It’s been a long time since the alternative hip-hop world held its collective breath like it did on January 14th, 2022 — a deluge of new music was in the forecast, with new singles from JID, Earthgang and Joey Bada$$, and two pivotal projects: Kota the Friend’s Lyrics to Go Vol. 3 and Cordae’s From a Birds Eye View.
To many, From a Birds Eye View was the sure thing. Cordae has such cross-generational appeal and was coming off one of the best freshman albums (2019’s The Lost Boy) in recent memory. All signs pointed to this being a sure thing. And by no means was the project a flop. It was just a bit disenchanting, like your favorite football team winning a game they were heavily favored in by a field goal.
After listening through twice, it was the deficiencies that became more rapidly apparent. First, From a Birds Eye View is completely lacking the structure of The Lost Boy, which almost felt like a perfectly compiled collection of short stories, that were all linked by a universal theme of the struggle, and those who paved the way to the ascension of fame. Each song builds on this message, and pass beautiful vignettes back and forth, interlocking the project with warmth and unity. Several times through From a Birds Eye View, it’s still impossible to tell what the album is about. Don’t get it twister, there are some really song tracks that definitely hold their own in a vacuum. The project simply lacks the infrastructure to stand together as one.
Furthermore, the best tracks of From a Birds Eye View were released way too far in advance as singles. There was no element of mystique, no real hidden gems, and no features that could be defined as breathe taking (such as the Anderson .Paak & Chance the Rapper features from The Lost Boy). In fact, Eminem’s stale ass contributions to Parables (Remix) took perhaps the best pure hip-hop song on the album and ended it on a sour note. The bigger problem is, The Parables was first released as a single more than a year ago. Gifted with Roddy Ricch & Ant Clemons is even older. The upbeat and vivacious Super dropped in early October. These are the tracks on the album with the highest replay value, and because of the timing of their release, Cordae fans have already streamed them to the point of fatigue.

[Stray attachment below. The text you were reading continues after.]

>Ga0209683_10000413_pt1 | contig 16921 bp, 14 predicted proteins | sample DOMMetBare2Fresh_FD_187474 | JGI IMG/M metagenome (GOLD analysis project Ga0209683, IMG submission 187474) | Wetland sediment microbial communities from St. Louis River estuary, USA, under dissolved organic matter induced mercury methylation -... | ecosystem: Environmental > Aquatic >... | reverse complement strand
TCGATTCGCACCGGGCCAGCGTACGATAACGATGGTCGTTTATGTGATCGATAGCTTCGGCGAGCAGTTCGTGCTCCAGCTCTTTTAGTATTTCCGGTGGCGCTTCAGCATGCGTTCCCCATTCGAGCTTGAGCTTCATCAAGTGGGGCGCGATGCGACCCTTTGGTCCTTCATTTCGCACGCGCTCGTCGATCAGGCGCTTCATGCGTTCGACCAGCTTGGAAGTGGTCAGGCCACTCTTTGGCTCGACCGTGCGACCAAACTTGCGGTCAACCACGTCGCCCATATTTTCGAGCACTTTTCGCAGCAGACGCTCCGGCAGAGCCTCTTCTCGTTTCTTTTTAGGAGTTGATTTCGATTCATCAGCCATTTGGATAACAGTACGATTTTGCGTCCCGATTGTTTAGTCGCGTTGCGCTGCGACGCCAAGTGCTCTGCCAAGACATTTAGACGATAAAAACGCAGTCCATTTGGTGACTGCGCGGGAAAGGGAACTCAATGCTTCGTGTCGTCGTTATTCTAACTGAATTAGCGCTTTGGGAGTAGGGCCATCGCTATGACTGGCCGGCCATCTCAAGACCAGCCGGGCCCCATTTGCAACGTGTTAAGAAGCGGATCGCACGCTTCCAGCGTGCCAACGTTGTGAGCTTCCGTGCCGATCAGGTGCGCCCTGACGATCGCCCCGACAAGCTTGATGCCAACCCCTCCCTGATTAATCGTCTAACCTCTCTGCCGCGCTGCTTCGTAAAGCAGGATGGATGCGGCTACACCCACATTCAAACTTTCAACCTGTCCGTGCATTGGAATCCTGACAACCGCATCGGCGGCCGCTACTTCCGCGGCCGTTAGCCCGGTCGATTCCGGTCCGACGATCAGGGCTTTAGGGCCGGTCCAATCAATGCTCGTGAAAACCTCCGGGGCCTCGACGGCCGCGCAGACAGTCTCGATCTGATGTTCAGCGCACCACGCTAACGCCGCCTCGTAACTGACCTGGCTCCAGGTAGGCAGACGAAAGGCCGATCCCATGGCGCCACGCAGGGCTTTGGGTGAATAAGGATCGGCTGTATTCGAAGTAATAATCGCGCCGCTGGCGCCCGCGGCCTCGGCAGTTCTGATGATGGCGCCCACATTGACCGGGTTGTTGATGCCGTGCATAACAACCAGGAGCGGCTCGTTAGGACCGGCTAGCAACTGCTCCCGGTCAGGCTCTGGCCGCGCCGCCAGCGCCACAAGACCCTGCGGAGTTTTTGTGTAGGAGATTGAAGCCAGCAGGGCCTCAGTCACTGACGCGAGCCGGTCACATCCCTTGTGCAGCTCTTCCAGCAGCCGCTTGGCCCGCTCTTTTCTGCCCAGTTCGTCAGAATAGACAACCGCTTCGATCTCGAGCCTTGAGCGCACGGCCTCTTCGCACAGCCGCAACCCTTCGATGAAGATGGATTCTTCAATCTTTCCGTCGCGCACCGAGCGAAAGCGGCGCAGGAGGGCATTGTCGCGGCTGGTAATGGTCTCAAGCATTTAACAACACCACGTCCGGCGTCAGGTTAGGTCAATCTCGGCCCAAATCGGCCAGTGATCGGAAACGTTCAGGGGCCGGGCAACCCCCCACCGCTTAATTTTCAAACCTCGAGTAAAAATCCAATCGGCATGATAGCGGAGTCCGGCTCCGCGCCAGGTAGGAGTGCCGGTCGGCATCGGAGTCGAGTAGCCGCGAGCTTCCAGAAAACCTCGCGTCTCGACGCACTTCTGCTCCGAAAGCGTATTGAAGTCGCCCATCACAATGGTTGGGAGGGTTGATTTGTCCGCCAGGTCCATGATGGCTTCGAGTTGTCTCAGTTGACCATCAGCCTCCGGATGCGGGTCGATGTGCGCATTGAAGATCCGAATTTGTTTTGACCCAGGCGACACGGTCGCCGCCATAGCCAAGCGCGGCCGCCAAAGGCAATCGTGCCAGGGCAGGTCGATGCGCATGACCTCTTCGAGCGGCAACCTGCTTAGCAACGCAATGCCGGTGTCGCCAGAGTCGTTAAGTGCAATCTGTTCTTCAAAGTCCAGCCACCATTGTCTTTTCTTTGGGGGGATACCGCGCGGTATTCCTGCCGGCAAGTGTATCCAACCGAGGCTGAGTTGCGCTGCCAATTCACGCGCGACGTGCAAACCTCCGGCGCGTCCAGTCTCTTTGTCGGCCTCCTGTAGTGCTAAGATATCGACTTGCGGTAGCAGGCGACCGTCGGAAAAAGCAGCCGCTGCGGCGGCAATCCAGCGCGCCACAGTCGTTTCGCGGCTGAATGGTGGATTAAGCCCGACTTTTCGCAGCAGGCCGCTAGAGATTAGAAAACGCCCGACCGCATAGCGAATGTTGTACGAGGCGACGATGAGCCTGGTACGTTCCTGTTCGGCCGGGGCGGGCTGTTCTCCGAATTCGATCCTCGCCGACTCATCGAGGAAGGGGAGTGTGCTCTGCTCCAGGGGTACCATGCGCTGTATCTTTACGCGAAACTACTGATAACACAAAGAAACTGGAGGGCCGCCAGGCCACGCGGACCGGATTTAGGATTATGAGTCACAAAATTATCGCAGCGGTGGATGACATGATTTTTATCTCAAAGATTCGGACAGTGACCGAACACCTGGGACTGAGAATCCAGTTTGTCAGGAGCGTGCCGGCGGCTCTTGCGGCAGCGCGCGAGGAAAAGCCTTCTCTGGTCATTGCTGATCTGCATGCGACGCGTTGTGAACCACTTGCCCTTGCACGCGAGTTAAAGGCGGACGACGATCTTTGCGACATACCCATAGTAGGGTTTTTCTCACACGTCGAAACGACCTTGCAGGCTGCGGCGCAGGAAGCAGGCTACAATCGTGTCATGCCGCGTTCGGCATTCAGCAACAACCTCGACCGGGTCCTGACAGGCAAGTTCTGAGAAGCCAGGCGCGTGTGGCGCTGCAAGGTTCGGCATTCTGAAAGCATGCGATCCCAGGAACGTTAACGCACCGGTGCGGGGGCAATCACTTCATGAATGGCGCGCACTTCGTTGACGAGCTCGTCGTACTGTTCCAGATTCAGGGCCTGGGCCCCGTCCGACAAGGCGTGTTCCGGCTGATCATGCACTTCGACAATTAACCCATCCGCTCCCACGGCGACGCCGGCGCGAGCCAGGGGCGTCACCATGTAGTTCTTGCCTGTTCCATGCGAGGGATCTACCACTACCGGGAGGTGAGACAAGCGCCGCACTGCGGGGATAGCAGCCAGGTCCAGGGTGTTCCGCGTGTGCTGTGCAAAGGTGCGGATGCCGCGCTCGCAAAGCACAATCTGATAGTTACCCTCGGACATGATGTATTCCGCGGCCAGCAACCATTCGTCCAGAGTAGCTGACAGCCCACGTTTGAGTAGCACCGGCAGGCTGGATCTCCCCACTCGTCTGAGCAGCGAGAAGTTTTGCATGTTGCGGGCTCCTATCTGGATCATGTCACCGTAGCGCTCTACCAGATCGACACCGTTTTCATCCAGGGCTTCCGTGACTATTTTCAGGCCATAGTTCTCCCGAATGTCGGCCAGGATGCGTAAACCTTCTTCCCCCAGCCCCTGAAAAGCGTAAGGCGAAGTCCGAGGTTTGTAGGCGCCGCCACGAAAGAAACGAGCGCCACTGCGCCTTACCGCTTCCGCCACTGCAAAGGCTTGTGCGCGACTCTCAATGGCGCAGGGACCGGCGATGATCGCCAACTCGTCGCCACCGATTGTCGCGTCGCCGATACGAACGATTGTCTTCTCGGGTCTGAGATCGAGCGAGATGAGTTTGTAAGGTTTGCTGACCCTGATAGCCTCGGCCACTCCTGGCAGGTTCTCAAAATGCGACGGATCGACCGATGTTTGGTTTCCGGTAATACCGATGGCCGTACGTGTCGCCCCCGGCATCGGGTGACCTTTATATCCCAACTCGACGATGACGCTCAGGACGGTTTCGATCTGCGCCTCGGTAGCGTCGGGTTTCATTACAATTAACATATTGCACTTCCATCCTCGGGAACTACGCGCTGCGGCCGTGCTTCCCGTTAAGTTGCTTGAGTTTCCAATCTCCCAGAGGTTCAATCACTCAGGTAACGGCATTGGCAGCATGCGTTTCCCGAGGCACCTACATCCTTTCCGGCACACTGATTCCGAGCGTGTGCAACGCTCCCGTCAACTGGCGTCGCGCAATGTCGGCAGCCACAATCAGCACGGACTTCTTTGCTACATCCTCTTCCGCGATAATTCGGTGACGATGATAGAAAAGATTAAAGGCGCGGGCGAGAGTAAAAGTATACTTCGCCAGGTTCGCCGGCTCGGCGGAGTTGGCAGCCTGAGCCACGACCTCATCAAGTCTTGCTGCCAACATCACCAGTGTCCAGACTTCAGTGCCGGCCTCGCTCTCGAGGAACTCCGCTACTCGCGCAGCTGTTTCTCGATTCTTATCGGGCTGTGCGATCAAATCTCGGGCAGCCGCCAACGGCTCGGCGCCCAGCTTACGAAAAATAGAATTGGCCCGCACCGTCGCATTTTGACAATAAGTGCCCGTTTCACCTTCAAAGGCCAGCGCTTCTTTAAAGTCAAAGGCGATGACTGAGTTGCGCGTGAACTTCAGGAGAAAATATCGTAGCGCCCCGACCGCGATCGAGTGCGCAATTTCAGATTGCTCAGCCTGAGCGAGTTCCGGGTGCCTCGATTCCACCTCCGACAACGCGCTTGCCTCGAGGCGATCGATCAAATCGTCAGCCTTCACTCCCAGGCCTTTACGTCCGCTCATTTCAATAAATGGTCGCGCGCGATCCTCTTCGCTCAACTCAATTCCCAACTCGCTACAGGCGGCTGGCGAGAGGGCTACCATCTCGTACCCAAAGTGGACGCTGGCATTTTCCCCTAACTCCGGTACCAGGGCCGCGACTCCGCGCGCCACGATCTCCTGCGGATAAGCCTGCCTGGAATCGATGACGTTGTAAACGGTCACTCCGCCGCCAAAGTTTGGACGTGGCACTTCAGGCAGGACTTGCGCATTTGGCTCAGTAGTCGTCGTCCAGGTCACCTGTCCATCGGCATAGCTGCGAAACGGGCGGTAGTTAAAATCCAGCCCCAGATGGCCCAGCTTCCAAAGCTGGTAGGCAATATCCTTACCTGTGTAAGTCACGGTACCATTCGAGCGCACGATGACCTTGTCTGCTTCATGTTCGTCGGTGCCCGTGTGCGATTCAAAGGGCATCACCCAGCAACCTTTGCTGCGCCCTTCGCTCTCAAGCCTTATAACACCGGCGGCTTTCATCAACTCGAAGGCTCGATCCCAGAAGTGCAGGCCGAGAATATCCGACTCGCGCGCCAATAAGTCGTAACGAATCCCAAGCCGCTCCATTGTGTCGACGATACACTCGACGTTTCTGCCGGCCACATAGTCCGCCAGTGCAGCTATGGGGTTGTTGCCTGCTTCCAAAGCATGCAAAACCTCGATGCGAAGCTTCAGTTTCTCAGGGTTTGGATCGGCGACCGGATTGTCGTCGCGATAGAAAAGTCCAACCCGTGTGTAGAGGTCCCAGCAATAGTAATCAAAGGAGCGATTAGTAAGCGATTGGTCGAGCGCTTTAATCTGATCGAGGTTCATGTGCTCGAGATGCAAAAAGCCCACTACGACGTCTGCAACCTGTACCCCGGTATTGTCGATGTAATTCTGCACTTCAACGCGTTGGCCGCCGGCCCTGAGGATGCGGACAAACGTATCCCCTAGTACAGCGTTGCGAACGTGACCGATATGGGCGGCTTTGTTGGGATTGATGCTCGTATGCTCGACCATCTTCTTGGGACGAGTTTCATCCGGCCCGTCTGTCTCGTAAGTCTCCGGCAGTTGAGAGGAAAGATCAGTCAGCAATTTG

That’s not to say there aren’t decent offerings that are new to the album. Jean-Michael is a respectable track with trademark Cordae flow and complex rhyme schemes. There are brilliant ideas within it, but it seems disorganized and unstructured. C Carter is endearing with its jazzy strings, and its reflective nature of the days when Cordae was plotting on the success he is experiencing now. The Westlake High soulful instrumental is absolute heat, but frankly, the bars don’t do a whole lot to add to that.
From a Birds Eye View leaves a listener comparing Cordae to his contemporaries, especially those who released music on the same day. It does not exhibit the exuberance, energy, and technical skill exhibited by the JID x 21 Savage single Surround Sound. It is lacking the unifying message of Earthgang’s All Eyes on Me. It wants for the earnestness and thoughtful writing of Kota’s Lyrics to Go Vol. 3. While Cordae’s stock is still high, From a Birds Eye View shows that he can be a rapper who does a lot of things well, but nothing great.